Sunday was our last day. By the end of the festival you kind of feel like you want to die or just go back to sleep for the rest of the day, but at the same time you just really want to be back in the thick of things one last time. We started off with July Talk and, as per usual, they put on an entertaining show full of Leah’s antics and Peter’s signature hoarse voice and the entire crowd was enthralled for an hour. Sunday was full of overlaps, so we were only able to catch half of St. Vincent’s set, but it was poetic and captivating nonetheless. We also managed to listen to a bit of Brandon Flowers’ show, and he did not disappoint. Our last set of the festival was Walk the Moon. They opened with “Anna Sun” and moved into “Tightrope,” and the entire crowd was instantly dancing and clapping and singing along. It was a good show to end WayHome with before we piled our stuff into the car and said goodbye to one of the best weekends we had all ever had.

WayHome did so many things so well. They called themselves a music and arts festival and there actually were art installations. The lineup was absolutely insane, especially for the first year of a festival. The stages were well laid out and easy to get to, and the large screens on three out of four stages made it easy to see from any viewpoint. The overall vibe was amazing, with flags hanging high and hammocks in trees and string lights illuminating the night. The addition of an Etsy market was wonderful especially for people like me who are suckers for handmade products and local artists. The abundance of foodtrucks was welcome and it gave everyone endless opportunities for meals. My favourite one was called Made in Brazil – they had the best cheese empanadas, as well as cheese puffs and Brazilian sausage and Portuguese custard tarts. Needless to say I ate there everyday. The farmer’s market was a good option as well, especially when you feel like you’ve been deprived of fresh fruit and veggies. What really made the festival was the people. As I mentioned before, our neighbours were amazing, but there were also people in the festival who commented on my jackets or yelled at us that we’re beautiful and just spread the positive vibes all around.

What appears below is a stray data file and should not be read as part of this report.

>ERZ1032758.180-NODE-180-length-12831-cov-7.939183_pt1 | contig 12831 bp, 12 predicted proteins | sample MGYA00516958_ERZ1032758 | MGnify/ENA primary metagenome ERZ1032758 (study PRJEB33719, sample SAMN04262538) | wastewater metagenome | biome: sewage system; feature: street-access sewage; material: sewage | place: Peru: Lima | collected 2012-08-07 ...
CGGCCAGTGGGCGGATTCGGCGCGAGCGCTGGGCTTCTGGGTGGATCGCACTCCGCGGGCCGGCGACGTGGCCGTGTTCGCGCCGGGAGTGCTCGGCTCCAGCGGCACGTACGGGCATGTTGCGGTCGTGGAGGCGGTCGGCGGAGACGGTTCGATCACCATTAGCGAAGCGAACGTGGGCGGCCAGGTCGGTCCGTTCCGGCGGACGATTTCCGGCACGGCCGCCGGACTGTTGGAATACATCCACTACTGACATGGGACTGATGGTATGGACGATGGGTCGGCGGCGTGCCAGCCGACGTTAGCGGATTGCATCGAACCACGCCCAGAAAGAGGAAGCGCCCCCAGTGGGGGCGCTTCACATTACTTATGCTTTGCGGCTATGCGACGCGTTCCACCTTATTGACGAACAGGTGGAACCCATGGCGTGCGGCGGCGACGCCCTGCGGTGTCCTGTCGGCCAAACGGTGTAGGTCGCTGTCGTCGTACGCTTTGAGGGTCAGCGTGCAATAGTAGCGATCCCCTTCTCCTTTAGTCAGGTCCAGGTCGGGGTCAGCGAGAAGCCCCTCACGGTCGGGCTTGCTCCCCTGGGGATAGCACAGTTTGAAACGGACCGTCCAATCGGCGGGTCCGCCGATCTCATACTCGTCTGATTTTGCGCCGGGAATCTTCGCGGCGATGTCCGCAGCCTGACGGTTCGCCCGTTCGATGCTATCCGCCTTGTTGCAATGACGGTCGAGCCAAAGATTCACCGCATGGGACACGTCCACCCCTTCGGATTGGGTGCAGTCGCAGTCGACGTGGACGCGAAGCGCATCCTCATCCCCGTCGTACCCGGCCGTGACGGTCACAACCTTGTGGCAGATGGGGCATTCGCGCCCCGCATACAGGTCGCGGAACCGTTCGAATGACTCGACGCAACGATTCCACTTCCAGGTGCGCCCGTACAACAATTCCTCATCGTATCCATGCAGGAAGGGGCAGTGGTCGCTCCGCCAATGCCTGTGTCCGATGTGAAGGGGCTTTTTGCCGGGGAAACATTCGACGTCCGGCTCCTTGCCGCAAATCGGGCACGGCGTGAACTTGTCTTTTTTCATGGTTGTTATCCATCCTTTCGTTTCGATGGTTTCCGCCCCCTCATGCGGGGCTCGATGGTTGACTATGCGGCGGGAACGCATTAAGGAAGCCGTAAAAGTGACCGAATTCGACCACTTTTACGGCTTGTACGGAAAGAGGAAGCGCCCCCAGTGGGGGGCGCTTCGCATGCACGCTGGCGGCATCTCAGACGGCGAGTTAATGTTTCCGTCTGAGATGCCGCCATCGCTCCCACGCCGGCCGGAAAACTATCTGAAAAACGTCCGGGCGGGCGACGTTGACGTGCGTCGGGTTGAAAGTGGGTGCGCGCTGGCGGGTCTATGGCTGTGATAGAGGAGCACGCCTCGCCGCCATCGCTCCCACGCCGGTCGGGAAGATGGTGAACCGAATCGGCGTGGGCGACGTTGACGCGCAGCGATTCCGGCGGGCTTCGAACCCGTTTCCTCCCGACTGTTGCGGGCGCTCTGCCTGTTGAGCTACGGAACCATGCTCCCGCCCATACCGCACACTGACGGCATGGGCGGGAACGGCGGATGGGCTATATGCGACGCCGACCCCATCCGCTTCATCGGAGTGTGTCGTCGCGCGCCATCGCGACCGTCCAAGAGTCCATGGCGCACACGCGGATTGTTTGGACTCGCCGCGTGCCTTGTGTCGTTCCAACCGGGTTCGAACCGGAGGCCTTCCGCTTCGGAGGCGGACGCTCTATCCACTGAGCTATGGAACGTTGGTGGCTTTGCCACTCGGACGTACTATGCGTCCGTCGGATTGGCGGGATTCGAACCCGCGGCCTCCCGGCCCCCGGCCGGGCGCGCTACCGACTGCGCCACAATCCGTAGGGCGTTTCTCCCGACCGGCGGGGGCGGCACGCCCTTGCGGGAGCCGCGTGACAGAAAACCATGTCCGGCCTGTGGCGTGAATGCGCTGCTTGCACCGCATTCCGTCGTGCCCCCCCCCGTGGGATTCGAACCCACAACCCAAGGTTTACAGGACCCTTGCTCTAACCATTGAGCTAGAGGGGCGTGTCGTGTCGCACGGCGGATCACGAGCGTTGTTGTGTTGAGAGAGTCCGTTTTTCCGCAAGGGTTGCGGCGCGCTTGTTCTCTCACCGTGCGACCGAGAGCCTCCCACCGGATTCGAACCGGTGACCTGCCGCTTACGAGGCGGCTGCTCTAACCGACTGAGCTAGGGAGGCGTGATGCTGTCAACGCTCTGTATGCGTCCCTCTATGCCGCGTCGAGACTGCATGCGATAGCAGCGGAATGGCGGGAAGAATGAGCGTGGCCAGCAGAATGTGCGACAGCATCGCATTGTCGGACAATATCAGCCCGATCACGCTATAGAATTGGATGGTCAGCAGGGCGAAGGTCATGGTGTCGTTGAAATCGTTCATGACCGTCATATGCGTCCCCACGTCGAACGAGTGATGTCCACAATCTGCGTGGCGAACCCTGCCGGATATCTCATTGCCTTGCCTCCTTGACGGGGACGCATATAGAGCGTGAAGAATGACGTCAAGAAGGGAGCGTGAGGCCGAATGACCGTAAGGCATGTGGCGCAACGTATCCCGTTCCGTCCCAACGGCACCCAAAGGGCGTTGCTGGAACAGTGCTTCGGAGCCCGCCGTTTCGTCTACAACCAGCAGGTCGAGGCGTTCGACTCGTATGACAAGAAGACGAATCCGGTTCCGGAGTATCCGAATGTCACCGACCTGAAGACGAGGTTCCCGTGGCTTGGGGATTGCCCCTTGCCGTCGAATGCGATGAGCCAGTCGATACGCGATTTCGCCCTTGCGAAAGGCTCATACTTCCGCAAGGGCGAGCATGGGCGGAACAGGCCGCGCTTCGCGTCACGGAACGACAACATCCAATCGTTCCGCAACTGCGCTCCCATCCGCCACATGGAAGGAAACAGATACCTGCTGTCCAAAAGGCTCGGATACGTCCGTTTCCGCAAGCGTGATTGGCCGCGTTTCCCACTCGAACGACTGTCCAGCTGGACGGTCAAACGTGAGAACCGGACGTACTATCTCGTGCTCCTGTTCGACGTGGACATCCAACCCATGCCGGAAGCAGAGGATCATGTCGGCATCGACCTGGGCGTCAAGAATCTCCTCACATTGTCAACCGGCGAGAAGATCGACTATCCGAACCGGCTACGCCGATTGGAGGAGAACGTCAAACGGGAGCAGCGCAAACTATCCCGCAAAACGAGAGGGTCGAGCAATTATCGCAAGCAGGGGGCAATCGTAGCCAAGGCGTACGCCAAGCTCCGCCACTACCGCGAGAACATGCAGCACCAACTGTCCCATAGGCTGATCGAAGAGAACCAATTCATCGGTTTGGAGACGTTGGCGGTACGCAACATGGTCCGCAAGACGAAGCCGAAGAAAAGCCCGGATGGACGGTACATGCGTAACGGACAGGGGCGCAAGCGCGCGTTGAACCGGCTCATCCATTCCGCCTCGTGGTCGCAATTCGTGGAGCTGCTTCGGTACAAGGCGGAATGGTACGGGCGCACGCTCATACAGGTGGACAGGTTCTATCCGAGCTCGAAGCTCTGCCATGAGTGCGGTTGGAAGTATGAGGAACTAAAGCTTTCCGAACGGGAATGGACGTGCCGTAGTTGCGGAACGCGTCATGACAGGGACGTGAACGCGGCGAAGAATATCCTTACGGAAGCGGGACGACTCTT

WayHome was one for the books. It still feels amazing to say that we were part of something so huge, that we were at the first of many WayHome festivals. It was an experience of a lifetime, from start to finish. It was everything we could have asked for and more. It was worth getting less than eight hours of sleep at night and living without running water for four days and the extreme heat in the tent as you woke up with the sun. It was worth all of that because for everything that kinda sucked, there were a bunch of amazing things that made it all worthwhile. It’s still shocking and surreal that I get to go back there every year until I get tired of going to music festivals. I have next year’s dates marked on my calendar and I’ll be waiting patiently for the lineup and for the day when I can get my ticket. WayHome, you were incredible. Thank you for giving us all one of the best weekends of our lives.